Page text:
NOEL KING, HOST:
Two federal health agencies are independently considering a big question. Should all American adults get COVID booster shots? This week, the FDA is expected to authorize the Pfizer booster shot for anyone 18 or up, and advisers to the CDC are considering whether all adults should get boosters as well. NPR health correspondent Rob Stein is following this one closely. Good morning, Rob.
ROB STEIN, BYLINE: Morning, Noel.
KING: OK, so two agencies are coming up with answers to this question What is the expectation here?
STEIN: The FDA is expected to grant Pfizer's request to authorize its vaccine as a booster for any adult who's been fully vaccinated for at least six months. You know, Pfizer's booster has already been available for anyone 65 and older and anyone at high risk for COVID-19 because of other health problems or, you know, because of their jobs or living situation. But this would officially open up eligibility to anyone who is at least 18 years old. We're talking about tens of millions more people who could head to, say, you know, their local CVS, Walgreens or Walmart to get an extra shot. Advisers to the Centers for Disease Control and Prevention are meeting this week about this, too, and both agencies have to sign off to expand availability of the Pfizer booster.
KING: And why do health officials think this expansion of boosters is necessary?
STEIN: Booster eligibility is already so broad that something like 2 out of every 3 fully vaccinated people already meet the criteria for getting a booster, and nearly 31 million people have already done just that. But still, millions more don't officially qualify, so that's prompted some people to go around the rules to get boosters. Others have held back because they aren't strictly eligible. And that's frustrated some so much that an increasing number of states like, you know, California, Colorado and New Mexico have gone their own way to make boosters available to all adults who want them. So this would make eligibility uniform nationwide and, you know, maybe clear up some of the confusion.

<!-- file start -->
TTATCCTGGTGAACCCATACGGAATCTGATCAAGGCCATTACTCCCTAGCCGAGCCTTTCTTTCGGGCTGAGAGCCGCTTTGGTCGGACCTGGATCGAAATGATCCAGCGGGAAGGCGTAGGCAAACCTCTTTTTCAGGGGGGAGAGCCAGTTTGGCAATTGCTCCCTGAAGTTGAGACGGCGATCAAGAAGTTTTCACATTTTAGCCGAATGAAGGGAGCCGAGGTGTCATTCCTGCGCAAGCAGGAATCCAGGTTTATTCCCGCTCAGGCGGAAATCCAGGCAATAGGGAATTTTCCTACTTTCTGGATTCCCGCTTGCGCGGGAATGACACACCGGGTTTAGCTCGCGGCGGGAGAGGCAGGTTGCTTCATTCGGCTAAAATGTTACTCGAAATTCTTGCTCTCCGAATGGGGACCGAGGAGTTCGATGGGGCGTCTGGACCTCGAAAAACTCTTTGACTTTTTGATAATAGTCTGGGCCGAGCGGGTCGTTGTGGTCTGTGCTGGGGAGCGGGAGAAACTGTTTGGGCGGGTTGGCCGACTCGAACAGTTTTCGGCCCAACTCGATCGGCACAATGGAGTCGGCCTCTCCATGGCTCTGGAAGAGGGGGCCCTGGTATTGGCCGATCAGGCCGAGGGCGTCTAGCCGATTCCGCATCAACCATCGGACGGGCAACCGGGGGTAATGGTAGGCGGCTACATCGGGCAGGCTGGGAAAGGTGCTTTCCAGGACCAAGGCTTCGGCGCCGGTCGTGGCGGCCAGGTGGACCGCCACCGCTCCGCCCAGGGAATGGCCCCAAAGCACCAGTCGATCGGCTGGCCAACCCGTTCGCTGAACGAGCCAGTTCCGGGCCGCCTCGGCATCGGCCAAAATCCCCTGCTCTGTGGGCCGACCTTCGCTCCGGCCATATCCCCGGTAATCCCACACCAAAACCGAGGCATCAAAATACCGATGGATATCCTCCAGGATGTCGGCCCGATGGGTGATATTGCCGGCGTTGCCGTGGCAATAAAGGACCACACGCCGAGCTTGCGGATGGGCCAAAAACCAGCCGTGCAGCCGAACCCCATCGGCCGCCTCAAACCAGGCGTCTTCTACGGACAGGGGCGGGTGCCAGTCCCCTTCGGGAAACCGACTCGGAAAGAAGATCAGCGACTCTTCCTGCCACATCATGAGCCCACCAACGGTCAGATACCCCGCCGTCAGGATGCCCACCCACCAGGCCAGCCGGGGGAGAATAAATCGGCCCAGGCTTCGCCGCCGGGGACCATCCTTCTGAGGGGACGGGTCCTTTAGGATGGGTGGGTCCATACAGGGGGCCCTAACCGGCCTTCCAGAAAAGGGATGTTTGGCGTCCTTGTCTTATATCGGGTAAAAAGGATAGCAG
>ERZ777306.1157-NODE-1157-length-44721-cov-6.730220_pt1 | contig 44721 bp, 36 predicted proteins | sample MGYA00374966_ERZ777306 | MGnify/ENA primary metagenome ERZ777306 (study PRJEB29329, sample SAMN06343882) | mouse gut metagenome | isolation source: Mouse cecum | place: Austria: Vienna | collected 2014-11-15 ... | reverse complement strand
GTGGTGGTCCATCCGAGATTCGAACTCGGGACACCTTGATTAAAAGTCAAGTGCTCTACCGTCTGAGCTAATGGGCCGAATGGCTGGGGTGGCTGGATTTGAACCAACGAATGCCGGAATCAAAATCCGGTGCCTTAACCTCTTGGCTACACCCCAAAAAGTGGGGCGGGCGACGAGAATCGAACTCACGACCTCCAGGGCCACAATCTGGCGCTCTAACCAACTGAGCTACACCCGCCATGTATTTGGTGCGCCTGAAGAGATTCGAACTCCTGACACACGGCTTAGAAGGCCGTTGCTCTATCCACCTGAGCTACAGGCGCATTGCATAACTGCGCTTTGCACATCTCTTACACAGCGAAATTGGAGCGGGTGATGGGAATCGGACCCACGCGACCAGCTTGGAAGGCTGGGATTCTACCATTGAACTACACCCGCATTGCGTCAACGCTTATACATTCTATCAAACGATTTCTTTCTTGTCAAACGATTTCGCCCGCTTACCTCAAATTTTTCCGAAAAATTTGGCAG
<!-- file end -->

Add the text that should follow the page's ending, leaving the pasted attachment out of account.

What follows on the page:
KING: And what is the main scientific argument for boosters, Rob?
STEIN: You know, many experts say it's crucial to do whatever can be done to shore up people's immunity as much as possible, especially as evidence has been accumulating that the protection from the vaccines appear to be waning, and breakthrough infections have been increasing, especially as the highly infectious delta variant has surged and especially now in this country, when the delta variant may be starting to surge again just as winter is coming and, you know, people will be traveling and getting together for the holidays. And many experts say vaccinated people should be able to do whatever they can to protect themselves, particularly if they're in places with lots of unmasked, unvaccinated people. And Pfizer says a study involving more than 10,000 volunteers showed a third shot boosts protection against COVID-19 back up to the 90s.
KING: OK, that's pretty impressive, but I imagine there are dissenting voices here. There are people who are saying, we are concerned about expanding eligibility.
STEIN: Yeah, yeah, yeah, definitely. This has been the subject of some really intense debate. It's quite clear that some people definitely do need boosters like, you know, those with weak immune systems, the elderly and people with health problems that put them at high risk for severe COVID. But the need for boosters is less clear for younger, otherwise healthy people. Does, you know, every 18- and 19-year-old, everyone in their 20s and 30s really need a booster? You know, don't forget the vaccine can cause a rare side effect, a dangerous heart inflammation, especially among younger men. And many experts say we should be focusing instead on vaccinating the unvaccinated, both in this country and around the world.
KING: So what is the chronology here? What's happening next this week?
STEIN: So after the FDA authorizes the booster, the CDC advisers will meet Friday to make recommendations to CDC Director Rochelle Walensky, who would then have to sign off on Pfizer boosters for anyone age 18 and older. But that looks like it could be coming now, you know, by this weekend.
KING: OK, NPR health correspondent Rob Stein. Thank you, Rob.
STEIN: You bet, Noel.
NPR transcripts are created on a rush deadline by Verb8tm, Inc., an NPR contractor, and produced using a proprietary transcription process developed with NPR. This text may not be in its final form and may be updated or revised in the future. Accuracy and availability may vary. The authoritative record of NPR’s programming is the audio record.